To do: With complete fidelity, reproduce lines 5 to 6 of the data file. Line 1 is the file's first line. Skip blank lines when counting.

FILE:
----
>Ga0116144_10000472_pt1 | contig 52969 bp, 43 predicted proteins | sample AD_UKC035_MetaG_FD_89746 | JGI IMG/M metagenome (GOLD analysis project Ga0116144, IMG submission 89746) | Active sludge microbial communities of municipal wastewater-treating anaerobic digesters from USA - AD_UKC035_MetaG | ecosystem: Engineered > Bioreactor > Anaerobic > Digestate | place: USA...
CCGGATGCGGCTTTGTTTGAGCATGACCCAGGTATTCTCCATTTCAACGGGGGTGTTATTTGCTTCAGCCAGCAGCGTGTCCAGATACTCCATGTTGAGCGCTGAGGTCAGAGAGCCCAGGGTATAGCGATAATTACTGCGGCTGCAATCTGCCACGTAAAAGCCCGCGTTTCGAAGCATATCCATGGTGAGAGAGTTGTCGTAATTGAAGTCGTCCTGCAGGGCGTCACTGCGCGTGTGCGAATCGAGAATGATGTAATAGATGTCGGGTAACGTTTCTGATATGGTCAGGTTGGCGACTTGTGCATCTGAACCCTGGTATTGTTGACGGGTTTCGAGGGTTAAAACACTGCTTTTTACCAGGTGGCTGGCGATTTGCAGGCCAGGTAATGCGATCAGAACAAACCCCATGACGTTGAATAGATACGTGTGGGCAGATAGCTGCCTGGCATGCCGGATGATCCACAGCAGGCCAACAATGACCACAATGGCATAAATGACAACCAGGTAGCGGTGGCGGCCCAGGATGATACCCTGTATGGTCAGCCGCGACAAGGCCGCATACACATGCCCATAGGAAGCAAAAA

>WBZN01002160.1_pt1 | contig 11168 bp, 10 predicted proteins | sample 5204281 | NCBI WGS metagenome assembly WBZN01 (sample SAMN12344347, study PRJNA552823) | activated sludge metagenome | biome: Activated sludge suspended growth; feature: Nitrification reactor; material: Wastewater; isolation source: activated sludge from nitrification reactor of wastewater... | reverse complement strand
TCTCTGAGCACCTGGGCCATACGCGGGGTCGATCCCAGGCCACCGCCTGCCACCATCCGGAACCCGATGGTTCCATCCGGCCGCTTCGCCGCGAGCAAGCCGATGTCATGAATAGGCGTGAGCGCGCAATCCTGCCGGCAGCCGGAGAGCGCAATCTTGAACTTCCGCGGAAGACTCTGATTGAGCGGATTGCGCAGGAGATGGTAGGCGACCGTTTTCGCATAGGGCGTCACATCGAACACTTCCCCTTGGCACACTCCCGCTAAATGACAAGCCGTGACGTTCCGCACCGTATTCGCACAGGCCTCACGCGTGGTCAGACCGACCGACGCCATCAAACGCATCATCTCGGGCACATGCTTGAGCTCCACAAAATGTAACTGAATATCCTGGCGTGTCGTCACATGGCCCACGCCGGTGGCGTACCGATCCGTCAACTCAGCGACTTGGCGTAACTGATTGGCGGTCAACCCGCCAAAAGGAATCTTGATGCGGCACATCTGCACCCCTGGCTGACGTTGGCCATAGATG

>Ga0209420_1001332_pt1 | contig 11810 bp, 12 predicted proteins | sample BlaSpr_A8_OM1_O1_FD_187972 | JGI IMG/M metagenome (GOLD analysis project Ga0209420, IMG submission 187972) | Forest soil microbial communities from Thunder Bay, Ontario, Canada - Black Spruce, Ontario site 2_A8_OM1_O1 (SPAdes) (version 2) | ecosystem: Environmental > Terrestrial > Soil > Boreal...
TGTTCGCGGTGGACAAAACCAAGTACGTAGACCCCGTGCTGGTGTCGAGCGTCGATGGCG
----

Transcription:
>Ga0209420_1001332_pt1 | contig 11810 bp, 12 predicted proteins | sample BlaSpr_A8_OM1_O1_FD_187972 | JGI IMG/M metagenome (GOLD analysis project Ga0209420, IMG submission 187972) | Forest soil microbial communities from Thunder Bay, Ontario, Canada - Black Spruce, Ontario site 2_A8_OM1_O1 (SPAdes) (version 2) | ecosystem: Environmental > Terrestrial > Soil > Boreal...
TGTTCGCGGTGGACAAAACCAAGTACGTAGACCCCGTGCTGGTGTCGAGCGTCGATGGCG